Blaming 'The God Delusion'
Richard Dawkins's attack on religion gets flak even from the left.
- The God Delusion
With a four-headed fundamentalist hydra rending progressive social movements, co-opting populist anger, and marginalizing women and religious minorities around the world, one would expect a warm reaction among the liberal left to The God Delusion, Richard Dawkins's moving and articulate plea for reason, skepticism and Enlightenment values. Instead, Dawkins is being treated like a party guest offering Moses a golden calf for his birthday, or the purveyor of a beer-baked ham at a Saudi potluck.
Dawkins is a Darwinian scientist and an essayist on popular science often mentioned in the same breath as the late and still-missed Stephen Jay Gould. His symmetry with Gould lay not only in the fact that both men sold millions of books making evolutionary theory accessible, but also because they represented different theories within Darwinism itself. Dawkins is an exponent of an (appropriately) unorthodox, gene-centred theory of evolution, expounded in his bestseller The Selfish Gene. Enron kingpin Jeff Skilling cited The Selfish Gene as his favourite book, leaving the "mortified" Dawkins to explain in his new book that the stress is on 'gene,' not 'selfish.'
The God Delusion is a declaration of secular humanism that excoriates religion, both moderate and extreme. It also attempts to outline a possible Darwinian origin for the emergence and prevalence of religious belief.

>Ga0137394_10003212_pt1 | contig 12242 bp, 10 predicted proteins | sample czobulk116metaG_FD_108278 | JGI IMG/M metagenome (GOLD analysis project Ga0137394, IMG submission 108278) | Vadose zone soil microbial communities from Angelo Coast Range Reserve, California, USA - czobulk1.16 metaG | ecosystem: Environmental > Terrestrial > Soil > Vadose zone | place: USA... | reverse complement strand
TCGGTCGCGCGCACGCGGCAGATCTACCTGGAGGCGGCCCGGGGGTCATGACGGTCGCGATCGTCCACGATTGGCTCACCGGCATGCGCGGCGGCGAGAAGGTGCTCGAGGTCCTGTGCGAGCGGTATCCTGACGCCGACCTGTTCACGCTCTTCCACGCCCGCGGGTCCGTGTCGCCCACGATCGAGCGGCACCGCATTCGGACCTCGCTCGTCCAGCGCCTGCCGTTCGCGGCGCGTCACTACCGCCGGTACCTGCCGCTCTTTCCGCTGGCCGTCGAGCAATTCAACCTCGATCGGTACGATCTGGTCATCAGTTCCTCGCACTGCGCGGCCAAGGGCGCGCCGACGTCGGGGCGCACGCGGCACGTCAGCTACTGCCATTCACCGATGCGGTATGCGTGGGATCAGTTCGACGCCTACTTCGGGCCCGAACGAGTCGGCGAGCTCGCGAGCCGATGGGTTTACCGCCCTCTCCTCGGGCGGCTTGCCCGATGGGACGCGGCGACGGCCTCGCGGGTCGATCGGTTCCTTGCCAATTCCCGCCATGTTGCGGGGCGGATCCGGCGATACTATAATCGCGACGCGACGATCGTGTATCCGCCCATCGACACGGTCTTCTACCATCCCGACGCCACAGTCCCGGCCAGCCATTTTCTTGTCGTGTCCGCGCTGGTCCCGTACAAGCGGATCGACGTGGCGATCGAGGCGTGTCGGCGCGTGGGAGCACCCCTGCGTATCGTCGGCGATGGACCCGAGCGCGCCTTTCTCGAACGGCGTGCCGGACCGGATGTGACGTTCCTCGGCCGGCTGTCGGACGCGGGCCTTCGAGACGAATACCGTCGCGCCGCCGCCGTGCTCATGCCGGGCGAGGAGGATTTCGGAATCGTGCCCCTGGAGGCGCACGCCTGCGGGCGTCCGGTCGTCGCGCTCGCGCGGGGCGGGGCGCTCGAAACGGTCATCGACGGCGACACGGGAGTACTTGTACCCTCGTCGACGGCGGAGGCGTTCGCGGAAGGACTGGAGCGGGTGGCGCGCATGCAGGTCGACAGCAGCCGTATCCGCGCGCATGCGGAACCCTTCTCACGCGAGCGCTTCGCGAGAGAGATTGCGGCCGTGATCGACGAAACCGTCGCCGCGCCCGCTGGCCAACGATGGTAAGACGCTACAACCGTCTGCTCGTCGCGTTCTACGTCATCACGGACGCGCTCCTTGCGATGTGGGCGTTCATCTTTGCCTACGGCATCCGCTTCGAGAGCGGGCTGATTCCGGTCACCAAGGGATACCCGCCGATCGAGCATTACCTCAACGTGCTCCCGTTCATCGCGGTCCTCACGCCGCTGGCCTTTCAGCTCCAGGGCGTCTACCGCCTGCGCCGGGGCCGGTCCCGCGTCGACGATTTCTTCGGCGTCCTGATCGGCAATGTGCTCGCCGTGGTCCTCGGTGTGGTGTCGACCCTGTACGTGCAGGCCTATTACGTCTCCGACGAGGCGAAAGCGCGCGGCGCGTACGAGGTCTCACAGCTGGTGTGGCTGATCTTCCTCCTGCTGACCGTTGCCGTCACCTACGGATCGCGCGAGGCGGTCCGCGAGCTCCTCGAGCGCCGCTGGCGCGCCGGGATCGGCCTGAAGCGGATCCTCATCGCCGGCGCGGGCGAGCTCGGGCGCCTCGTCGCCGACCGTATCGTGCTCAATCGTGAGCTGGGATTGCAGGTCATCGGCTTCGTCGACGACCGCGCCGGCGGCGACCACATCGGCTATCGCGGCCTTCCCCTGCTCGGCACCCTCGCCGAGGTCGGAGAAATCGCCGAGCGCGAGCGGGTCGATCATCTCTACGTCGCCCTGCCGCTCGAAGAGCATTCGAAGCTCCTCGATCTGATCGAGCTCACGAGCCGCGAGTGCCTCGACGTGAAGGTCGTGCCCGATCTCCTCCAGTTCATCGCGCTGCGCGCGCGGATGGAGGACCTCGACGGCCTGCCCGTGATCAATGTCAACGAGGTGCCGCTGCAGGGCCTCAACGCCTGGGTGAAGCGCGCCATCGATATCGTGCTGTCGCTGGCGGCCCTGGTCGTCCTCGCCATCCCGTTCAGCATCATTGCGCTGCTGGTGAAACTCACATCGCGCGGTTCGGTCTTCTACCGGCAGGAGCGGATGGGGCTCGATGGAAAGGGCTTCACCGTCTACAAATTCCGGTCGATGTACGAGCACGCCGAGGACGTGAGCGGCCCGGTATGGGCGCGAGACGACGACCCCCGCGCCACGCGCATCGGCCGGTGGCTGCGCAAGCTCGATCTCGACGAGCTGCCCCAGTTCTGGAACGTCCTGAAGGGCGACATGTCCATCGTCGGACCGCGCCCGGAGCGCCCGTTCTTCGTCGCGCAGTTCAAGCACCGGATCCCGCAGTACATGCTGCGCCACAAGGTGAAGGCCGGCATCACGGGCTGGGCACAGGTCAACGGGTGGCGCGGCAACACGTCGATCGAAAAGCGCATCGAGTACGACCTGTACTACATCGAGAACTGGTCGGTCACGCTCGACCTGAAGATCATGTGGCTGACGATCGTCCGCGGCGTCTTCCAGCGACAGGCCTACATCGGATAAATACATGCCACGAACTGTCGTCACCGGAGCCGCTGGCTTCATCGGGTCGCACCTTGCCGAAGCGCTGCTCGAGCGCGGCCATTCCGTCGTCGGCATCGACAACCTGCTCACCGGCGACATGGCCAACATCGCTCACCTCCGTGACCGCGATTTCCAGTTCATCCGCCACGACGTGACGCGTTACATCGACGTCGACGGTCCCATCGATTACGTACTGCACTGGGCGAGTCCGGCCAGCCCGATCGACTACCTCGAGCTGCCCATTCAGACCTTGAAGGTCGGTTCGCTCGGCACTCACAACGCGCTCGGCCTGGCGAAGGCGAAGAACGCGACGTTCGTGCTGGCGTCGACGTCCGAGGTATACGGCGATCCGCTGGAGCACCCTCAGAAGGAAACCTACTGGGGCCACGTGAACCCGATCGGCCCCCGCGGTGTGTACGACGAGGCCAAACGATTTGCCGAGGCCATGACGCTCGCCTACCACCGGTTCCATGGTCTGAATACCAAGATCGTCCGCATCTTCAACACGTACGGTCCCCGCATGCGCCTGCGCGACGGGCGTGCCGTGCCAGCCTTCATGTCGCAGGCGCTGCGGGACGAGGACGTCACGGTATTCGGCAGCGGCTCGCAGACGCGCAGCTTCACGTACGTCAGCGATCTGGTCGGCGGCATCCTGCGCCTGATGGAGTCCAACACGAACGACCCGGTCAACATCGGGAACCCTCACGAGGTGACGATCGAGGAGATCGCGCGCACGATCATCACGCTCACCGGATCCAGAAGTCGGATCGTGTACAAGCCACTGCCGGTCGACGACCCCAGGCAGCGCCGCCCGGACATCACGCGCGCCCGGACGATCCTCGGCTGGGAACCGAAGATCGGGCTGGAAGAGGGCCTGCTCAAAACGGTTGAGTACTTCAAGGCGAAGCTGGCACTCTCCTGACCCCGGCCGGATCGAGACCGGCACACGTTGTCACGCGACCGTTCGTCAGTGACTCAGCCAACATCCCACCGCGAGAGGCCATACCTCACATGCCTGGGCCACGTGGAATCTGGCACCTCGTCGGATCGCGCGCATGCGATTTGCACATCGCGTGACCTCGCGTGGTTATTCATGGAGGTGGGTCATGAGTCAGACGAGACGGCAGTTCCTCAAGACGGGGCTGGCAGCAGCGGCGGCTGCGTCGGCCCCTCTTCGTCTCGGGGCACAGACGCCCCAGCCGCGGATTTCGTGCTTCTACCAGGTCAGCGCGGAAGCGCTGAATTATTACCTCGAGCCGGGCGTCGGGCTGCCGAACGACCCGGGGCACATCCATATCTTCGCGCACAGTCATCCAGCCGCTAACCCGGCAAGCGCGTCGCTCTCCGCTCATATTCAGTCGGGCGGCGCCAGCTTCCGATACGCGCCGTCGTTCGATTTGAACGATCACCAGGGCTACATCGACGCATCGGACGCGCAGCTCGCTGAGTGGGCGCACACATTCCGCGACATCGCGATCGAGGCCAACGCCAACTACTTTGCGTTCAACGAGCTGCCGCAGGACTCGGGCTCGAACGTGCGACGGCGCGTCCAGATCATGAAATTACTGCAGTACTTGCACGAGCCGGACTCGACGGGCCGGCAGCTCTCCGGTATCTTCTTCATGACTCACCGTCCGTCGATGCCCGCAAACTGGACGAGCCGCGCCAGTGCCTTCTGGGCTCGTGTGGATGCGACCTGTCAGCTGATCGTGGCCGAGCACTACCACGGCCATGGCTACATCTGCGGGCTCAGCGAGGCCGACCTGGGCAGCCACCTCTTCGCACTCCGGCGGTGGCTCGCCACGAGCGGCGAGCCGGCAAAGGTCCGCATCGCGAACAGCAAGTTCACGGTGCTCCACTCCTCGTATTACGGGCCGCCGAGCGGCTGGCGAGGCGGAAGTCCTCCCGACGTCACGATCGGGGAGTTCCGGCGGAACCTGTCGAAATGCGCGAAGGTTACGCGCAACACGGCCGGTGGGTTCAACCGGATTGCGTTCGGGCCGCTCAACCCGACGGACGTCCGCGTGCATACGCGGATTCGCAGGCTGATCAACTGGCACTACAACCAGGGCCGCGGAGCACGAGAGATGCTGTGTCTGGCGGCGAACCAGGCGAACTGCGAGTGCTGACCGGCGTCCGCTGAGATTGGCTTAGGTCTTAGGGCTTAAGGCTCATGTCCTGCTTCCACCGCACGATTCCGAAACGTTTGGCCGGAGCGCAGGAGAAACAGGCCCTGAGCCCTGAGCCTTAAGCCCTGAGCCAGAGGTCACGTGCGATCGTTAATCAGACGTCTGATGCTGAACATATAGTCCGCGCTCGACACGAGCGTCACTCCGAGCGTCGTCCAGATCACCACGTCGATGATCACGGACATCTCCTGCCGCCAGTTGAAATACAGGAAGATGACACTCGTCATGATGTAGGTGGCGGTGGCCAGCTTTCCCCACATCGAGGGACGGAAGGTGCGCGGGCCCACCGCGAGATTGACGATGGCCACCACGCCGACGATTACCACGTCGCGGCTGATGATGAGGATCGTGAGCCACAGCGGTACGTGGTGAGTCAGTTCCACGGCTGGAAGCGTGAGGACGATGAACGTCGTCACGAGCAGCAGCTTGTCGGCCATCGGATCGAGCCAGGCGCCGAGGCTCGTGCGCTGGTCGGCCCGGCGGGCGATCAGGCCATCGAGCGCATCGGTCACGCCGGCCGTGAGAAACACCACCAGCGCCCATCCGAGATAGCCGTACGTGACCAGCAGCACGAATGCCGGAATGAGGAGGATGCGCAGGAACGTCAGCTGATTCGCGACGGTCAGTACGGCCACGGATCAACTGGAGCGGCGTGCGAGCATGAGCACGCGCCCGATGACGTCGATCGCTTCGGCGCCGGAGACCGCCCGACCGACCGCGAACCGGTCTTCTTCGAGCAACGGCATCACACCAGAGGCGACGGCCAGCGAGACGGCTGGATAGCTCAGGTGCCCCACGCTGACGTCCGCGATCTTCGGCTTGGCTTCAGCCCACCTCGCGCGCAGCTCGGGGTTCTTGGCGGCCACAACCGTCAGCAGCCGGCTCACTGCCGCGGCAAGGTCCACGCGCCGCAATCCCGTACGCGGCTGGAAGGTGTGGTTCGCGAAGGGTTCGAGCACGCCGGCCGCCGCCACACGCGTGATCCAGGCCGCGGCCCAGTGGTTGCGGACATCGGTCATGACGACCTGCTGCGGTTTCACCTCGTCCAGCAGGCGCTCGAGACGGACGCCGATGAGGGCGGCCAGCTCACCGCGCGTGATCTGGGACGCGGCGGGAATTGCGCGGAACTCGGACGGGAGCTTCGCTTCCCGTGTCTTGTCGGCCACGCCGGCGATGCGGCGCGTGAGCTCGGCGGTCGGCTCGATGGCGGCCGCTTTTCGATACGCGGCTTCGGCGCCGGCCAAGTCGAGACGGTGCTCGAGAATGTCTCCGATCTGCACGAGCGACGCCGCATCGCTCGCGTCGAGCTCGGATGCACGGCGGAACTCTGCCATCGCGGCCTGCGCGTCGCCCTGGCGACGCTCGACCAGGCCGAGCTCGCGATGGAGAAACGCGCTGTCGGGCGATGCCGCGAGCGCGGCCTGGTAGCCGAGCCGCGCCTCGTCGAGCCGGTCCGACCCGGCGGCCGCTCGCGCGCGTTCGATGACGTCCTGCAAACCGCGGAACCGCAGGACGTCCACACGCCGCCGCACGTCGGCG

So what has the progressive reaction been? Not very, as it turns out. The November issue of Harper's magazine was emblazoned with a front cover notice calling attention to Pulitzer-winning author Marilynne Robinson's Dawkins critique "In Defense of Religion." Harper's, of course, certainly didn't mean a defence of Islam; the publication's continuing mockery of Muslim faith was recently cited by a writer friend of mine (at an Eid party marking the end of Ramadan, no less) as the reason she no longer buys the mag. True to form, the halal yuks continued in the same issue in "Ground Control to my Imam," a preposterous speech about finding the direction to Mecca while orbiting the earth, in order to pray from space.
Whose daddy is being gored?
Meanwhile, in the London Review of Books, one of the great minds of serious Marxist and progressive literary criticism, Terry Eagleton launches a critique of Dawkins so histrionic you'd think it was his dad, and not Christ's, who was being insulted. After writing the first half of his review as though he hadn't read Dawkins's book (continuously raising objections that Dawkins himself had already brought up and demolished), Eagleton makes it to his one redeeming criticism: Dawkins's superficial grasp of politics and history. After that, it's back to grasping at straws.
There's even a sentence that could be taken as a bizarre threat, not unlike the ones from Christian fanatics reproduced in The God Delusion, when Eagleton says: "Dawkins may be relieved to know that I don't actually know where he lives." Eagleton then dismisses Dawkins's rationalism as a liberal trope of the English middle-class -- no word yet whether Eagleton's LRB essay was filed from a meatpacking plant or a more traditional coal mine, but his upcoming book, How to Read a Poem, promises to be a huge hit amongst inner-city Pakistani teens and white proletarian football hooligans.